Monday, May 26, 2014

The Gay Thing: My Thoughts on The Normal Heart

I was in high school when there started to be scattered reports of "gay cancer" in New York, and other large cities. As a Columbus, Ohio teenager who had sussed out long-term suspicions, and inwardly accepted that I myself was gay, I was attuned to any scrap of news that came out. In those days, with no internet, and being terrified of being "found out," it's kind of a mystery to me how I managed to keep up to date on the story, but I did.

HBO's The Normal Heart begins just before any items I may have heard about in the news, before anyone knew there was a coming plague. As I was getting my developing sense of self intertwined with fear of a deadly disease, the actual people that the film's characters are based on were living it. It had to be terrifying, and enraging. The film centers upon the activists who were desperately trying to get a handle on what began to be known as "GRID," and later AIDS. These activists weren't just at ground zero of the disease, they were present for the waning days of the sexual revolution, and the height of 1970s/early 80s excess, which was magnified in the gay community.

Remember that the gay community, such as it was, hadn't even existed for very long. Not until after Stonewall in 1969, was there a community outside of the shadows. Imagine if you belonged to a group of people who were marginalized, demonized, and forced to hide your life away for most of recorded history, and suddenly you were free to do what you wanted! Add to this freedom, the fact that what binds you together with this group is sexuality, and that you're all men. That things were excessive and unbridled isn't really a surprise, then, is it?

But the ultimate party had a hell of a hangover. Put a sexually transmitted disease into a group that has lots of sex, and you have the perfect storm. Throw in other "undesirables" like IV drug users, and you get a shrug from the general public, at least at first. I remember hearing things like "AIDS is a punishment from God," and "Hey, it's killing all the right people." Getting people to care was difficult, and getting people to help was even harder. Add to that, the disease itself was amazingly adaptable, and difficult to pin down, and also easy to spread. It was (and still is) a horror show.

Somehow, as this was evolving, I was able to see through the negative public take on AIDS, the biased and unflattering portrayals in the media--even from hard news sources--and see what was happening. That's one thing that I always felt about being gay, and I really don't know how I arrived at it: "I'm not wrong, everyone else is." I never felt guilty, or ashamed, or bad for who I was. And I didn't assign those things to AIDS sufferers either. But it sure would have been easy to in those early days.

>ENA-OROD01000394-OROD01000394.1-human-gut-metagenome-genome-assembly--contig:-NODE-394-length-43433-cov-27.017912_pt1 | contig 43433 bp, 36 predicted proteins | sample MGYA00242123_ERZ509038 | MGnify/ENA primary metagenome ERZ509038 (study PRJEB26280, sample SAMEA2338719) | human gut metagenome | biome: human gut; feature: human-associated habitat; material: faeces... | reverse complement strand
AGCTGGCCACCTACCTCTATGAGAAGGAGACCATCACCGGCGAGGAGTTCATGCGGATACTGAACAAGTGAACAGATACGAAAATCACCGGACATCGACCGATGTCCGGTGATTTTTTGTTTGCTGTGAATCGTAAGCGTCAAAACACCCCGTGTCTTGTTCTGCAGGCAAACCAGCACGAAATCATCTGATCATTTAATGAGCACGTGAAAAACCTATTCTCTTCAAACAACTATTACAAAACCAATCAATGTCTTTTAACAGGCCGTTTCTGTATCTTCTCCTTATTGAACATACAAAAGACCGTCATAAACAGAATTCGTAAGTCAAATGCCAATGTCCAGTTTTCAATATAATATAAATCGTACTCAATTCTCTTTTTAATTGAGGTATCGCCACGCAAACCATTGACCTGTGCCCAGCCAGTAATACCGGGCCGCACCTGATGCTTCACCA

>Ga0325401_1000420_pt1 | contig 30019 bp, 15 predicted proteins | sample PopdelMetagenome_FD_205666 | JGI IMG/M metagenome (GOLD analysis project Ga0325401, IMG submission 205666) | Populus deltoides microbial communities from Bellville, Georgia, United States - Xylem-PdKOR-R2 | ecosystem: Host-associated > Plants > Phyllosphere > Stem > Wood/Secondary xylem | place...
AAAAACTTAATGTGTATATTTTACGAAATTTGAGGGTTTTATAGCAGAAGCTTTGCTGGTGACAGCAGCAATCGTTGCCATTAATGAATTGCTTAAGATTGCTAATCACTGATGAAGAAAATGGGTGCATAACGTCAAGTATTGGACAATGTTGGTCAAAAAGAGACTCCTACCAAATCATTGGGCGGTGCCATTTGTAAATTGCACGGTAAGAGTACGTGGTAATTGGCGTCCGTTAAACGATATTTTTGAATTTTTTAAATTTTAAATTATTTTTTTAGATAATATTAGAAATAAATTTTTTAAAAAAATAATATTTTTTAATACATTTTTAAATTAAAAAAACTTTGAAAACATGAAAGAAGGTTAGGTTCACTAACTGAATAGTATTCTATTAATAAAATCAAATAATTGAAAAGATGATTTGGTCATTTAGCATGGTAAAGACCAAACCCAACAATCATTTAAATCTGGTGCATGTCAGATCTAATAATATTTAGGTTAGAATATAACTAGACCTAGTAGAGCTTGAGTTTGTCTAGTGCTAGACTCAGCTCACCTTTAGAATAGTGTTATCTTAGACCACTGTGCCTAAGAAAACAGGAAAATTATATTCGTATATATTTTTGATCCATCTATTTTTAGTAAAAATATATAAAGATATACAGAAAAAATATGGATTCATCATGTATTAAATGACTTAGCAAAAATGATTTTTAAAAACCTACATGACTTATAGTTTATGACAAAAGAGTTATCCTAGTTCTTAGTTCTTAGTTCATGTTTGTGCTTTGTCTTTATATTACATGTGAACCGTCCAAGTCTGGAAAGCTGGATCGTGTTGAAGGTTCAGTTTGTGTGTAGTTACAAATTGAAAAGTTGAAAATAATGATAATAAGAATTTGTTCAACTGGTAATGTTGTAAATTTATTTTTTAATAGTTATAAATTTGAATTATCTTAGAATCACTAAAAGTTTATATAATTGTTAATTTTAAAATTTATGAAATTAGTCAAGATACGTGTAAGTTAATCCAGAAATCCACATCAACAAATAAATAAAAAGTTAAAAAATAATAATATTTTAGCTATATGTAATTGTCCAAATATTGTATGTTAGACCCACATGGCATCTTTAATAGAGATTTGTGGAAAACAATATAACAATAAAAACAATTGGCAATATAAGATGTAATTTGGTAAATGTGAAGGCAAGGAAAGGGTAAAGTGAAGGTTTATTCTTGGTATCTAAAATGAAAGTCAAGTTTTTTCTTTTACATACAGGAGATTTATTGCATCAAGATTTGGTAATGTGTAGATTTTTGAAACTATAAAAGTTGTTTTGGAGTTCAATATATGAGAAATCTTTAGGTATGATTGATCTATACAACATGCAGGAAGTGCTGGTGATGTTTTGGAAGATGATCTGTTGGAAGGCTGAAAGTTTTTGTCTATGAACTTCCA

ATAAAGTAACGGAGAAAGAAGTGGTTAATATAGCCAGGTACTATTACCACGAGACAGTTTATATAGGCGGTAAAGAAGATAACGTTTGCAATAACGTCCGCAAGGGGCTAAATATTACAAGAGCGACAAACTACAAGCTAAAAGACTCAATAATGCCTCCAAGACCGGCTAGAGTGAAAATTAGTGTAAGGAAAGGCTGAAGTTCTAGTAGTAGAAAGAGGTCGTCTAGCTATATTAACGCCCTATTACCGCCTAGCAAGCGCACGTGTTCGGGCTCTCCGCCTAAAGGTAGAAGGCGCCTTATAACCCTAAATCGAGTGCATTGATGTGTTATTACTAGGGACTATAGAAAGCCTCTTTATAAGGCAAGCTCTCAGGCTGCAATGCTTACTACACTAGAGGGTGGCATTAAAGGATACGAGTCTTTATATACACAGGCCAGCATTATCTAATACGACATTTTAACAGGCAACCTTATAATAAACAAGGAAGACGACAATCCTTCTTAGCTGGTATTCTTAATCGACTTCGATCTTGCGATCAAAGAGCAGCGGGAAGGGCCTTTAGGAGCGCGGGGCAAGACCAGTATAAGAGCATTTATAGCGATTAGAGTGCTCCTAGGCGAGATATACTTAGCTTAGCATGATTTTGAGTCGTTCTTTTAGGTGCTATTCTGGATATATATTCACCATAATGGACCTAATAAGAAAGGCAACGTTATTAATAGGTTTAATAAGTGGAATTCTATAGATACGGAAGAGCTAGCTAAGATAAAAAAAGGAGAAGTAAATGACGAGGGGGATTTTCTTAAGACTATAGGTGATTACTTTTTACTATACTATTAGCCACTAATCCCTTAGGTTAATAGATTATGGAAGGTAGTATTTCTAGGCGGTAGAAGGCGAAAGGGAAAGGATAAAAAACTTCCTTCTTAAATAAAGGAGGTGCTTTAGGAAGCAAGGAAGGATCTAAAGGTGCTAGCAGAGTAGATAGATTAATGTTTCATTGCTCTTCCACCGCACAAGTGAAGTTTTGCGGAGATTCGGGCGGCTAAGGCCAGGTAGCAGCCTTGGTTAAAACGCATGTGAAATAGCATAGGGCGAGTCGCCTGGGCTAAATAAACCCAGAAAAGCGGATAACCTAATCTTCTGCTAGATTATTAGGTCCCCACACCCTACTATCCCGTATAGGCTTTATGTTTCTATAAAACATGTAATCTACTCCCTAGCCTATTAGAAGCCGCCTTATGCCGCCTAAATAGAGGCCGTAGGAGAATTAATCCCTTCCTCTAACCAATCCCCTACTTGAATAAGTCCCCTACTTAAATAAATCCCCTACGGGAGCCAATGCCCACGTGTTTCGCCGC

The protagonist in The Normal Heart is based upon its author, Larry Kramer, and played (very well) by Mark Ruffalo. Kramer in real life is an abrasive guy, and quite polarizing, even in the gay community. The film doesn't pull punches there. It follows him (or rather, his avatar) as AIDS starts taking his friends, and ultimately his partner (Matt Bomer, who goes from stunningly gorgeous to wasted away and covered with sores), while local and federal government stands on the sidelines.  The film is ultimately a snapshot in time, covering the early development of the AIDS crisis before it really had that name. As such, there is no happy ending of course, and no resolution. As HIV is still not cured (though much more manageable and preventable), it still kills people in great numbers today.

The film is worth a view, particularly if you--like me--were not at the heart of it. I was 19 by the time Rock Hudson died, and the disease went "mainstream".  I basically sat out the worst years of the crisis, having been young, stuck in an unrequited love situation and being terrified to do anything about it. So, I didn't lose any friends, and have to date known very few people with HIV (that I'm aware of). And while nobody would lament not having lived through it personally, it does make me feel a bit disconnected from it.

That's why films like this are important though, to connect you to what happened. To realize what our community has been through, and to see how far we've come. And when it is done like this film was, with excellent actors, treated with a measure of reverence, it's even better. I will be shocked if The Normal Heart doesn't pick up a number of Emmys and other awards. It's worth your time, I highly recommend it. But get your box of tissues ready.

The Normal Heart is available on HBO Go, and HBO On Demand, and also stars Jim Parsons, Julia Roberts and Taylor Kitsch.


  1. What a fantastic review for the movie, you've really hit the nail on the head once again! We too saw it Sunday night and I learned things I didn't know about the beginning of the movement and the government's response (or lack thereof). A perfect storm not only in throwing the virus into the gay sexual revolution, but arming the evangelical right with such a weapon to demonize and further ostracize the gay community. I had read that Bomer lost nearly 30 lbs for the role, having to leave his family and go to a spa so that his kids wouldn't have to see him like that. Touching, great tearjerker of a movie!

  2. Says the unrequited love interest! ;)

    My previous reply vanished into the ether, and I don't recall what I'd typed. But I don't know if I can get The Other Half to watch this film. At five years older, he was affected a whole lot more by the AIDS crisis than we were. He lost friends and several people he dated. We're all lucky to be here.


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